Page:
However, apart from diminished transparency and predictability and the obvious minimization of the monitoring role of the state through a reduction in its ability to control,355 a problem resulting from the broad discretion of the juvenile courts is the disparity of verdicts. Considering the broad discretion of German juvenile courts, it is not surprising but rather to be expected that verdicts in comparable cases differ considerably across Germany. The heterogeneous character of criminal verdicts has been documented several times over the years.356 The differences are striking, not only because of their frequency but also in terms of their magnitude. For example, the so-called

“Nord-Süd-Gefälle”357 refers to the fact that verdicts for young offenders in the north of Germany tend to be more lenient than in the south. There is a similar divide with regard to dismissals of cases and the application of the JGG to young adults.358 This leads to the rather absurd circumstance that an offence that receives a sentence of, for example, community service for juveniles in Hamburg

353 See section 6.2.

354 See BVerfGE 74, 102.

355 See Fionda (2005), 270, who argues that such a model can be justified on the basis of its character of “measured minimalism”, rooted in its benevolent intentions.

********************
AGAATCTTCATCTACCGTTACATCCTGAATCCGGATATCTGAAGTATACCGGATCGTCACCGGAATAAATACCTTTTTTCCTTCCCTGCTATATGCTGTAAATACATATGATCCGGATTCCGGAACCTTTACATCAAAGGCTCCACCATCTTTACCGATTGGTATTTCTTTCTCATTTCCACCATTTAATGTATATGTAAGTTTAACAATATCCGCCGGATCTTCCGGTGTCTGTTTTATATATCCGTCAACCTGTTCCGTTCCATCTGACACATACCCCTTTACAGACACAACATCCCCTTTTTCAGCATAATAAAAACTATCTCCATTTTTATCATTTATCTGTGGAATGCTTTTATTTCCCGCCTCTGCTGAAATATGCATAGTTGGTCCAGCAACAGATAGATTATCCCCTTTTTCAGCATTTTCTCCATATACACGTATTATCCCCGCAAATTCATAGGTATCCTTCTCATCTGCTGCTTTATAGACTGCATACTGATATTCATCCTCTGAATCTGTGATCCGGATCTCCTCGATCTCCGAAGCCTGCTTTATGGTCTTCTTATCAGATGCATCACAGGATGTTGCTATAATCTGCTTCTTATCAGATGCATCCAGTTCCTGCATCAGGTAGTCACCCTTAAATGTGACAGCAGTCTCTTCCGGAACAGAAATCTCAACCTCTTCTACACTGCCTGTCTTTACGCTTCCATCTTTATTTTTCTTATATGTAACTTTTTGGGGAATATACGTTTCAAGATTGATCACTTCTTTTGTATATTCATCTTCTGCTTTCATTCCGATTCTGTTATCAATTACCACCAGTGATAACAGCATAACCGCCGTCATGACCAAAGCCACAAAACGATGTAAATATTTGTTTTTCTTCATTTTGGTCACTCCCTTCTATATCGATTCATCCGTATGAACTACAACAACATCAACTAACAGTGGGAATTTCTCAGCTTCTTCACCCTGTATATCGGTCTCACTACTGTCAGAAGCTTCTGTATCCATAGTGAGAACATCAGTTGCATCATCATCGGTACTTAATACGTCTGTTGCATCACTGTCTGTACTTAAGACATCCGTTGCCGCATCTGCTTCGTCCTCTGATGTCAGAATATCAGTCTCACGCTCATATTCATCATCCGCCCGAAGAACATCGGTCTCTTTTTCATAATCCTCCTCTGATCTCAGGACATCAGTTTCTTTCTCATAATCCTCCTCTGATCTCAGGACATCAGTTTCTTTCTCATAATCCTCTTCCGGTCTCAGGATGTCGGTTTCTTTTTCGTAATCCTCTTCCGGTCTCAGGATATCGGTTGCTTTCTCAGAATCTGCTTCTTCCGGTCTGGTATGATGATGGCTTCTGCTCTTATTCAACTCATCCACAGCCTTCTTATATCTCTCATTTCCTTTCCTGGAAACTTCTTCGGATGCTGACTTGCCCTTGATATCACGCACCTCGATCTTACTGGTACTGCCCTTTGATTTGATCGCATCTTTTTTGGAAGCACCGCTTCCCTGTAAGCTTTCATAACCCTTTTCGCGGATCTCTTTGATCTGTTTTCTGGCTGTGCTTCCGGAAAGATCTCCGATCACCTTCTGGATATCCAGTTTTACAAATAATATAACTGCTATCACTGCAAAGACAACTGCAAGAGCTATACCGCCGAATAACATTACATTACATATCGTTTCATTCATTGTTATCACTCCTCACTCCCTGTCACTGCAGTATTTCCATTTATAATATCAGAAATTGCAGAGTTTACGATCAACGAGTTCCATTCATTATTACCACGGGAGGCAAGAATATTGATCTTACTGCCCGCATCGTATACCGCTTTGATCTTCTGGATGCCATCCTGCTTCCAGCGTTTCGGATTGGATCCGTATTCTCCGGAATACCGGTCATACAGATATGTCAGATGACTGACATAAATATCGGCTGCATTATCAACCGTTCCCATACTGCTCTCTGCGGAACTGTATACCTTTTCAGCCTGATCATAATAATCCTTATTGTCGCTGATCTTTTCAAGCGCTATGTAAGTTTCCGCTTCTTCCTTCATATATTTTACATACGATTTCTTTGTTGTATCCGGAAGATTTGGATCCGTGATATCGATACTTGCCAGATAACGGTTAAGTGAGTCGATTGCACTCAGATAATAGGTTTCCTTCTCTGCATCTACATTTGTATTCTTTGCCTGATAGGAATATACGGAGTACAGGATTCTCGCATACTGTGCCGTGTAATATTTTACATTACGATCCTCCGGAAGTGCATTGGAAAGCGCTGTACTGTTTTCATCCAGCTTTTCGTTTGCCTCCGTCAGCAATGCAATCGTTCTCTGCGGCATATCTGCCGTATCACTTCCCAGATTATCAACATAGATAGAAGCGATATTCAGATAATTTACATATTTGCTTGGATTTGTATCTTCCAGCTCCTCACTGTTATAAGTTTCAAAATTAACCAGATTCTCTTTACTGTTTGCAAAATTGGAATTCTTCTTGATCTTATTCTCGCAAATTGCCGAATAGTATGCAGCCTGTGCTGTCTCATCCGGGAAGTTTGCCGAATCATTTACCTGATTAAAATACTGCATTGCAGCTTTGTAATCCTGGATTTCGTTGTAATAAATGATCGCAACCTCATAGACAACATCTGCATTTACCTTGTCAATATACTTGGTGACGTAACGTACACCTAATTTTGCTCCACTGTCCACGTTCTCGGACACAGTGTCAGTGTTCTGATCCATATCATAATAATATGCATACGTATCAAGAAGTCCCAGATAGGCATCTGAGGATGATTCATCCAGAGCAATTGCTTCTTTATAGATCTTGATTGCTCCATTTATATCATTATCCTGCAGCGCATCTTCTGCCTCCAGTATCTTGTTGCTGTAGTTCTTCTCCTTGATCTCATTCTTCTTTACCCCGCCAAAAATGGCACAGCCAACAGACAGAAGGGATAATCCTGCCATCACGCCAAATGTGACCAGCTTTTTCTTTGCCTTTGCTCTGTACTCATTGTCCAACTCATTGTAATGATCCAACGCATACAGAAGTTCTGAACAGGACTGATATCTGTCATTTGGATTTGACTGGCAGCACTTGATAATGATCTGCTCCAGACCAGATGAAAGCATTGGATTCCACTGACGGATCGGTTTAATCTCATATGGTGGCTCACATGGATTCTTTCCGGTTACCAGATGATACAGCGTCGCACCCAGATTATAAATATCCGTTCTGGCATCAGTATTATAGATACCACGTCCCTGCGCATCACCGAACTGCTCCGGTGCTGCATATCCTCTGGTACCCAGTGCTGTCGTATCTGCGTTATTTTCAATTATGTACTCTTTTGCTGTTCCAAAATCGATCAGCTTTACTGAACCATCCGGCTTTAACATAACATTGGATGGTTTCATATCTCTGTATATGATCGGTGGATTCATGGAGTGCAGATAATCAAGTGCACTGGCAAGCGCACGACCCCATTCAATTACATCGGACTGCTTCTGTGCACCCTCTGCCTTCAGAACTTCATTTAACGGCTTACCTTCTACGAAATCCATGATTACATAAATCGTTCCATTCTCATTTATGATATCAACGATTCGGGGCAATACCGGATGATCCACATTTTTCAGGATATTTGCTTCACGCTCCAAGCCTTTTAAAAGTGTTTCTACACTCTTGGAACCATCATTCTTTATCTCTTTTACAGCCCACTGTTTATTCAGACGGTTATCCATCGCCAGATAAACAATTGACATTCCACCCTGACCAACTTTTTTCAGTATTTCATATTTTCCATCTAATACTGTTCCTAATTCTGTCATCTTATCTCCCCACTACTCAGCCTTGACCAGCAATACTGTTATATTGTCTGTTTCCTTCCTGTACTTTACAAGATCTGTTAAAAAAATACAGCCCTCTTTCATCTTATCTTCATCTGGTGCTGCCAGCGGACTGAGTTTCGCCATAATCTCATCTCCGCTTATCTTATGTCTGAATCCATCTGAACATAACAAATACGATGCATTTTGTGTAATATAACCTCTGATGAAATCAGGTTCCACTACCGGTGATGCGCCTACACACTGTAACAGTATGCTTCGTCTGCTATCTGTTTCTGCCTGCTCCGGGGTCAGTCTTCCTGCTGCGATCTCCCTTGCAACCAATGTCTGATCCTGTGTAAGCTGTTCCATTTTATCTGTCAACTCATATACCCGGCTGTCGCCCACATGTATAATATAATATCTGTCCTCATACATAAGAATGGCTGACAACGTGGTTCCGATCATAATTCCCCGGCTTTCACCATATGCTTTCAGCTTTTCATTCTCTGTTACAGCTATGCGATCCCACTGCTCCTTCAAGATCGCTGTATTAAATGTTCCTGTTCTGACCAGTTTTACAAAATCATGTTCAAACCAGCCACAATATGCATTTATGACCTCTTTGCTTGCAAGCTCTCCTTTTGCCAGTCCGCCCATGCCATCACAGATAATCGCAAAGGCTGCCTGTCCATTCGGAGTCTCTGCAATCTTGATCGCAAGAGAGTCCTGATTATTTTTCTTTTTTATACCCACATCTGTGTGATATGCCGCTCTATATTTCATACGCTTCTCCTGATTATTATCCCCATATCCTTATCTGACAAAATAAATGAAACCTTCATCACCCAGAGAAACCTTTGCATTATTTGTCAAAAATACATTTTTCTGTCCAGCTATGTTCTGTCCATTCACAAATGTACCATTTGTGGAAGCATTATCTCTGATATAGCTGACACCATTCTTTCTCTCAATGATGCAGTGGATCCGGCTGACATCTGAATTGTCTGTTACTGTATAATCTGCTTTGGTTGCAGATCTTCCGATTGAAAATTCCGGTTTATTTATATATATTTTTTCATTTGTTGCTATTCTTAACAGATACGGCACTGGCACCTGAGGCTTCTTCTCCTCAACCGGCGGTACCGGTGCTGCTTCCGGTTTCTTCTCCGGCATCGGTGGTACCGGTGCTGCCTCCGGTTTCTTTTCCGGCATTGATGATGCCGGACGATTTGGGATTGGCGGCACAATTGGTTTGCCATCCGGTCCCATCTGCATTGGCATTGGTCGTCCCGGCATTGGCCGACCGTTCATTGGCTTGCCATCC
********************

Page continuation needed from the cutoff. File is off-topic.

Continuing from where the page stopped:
356 See Streng (1984), 13.

357 “North–South divide” – my translation. See Klaus Laubenthal, Helmut Baier, and Nina Nestler, Jugendstrafrecht (Dordrecht and Heidelberg and London and New York: Springer, 2015), 53; and also, for a little more detail, Ostendorf (2016), Basics §§105 and 106 Margin no.7, which also mentions an “East–West divide”.

358 See Mathias Kröplin, Die Sanktionspraxis im Jugendstrafrecht in Deutschland im Jahr 1997 – ein Bundesländervergleich (Godesberg: Forum Verlag, 2002), 6.

may lead to juvenile imprisonment for young offenders in Munich.359 The disparity in verdicts cannot be explained by differences in the characteristics of the offences or the offenders.360 Criticisms of such disparities in legal doctrine and from practitioners themselves have long been made.361 Expressions like

“fishing in the dark”,362 “anarchical”,363 and “chaos”364 reflect this critique. Still, we should not ignore the fact that it is hard to compare criminal sentences because of the uniqueness of individual cases. As Hogarth points out:

Without adequate statistical control over the types of cases appearing before the courts, it would be wrong to assume that there is a genuine lack of uniformity in sentencing. Apparently unequal sentences for similar offences may also result from differences in the social contexts in which the courts operate, such as differences in the crime rate, or in public opinion, or in the resources to deal with offenders available locally.365

The next question that arises, then, is whether the disparity in verdicts amounts to an infringement of the principle of equal treatment.

359 See Schaffstein, Beulke, and Swoboda (2014), 264, who find that a young offender in Bavaria who has previously committed two minor property offences runs a risk of being sentenced in a formal trial that is 18 times higher than the risk they would face in Hamburg (in relation to the year 1994).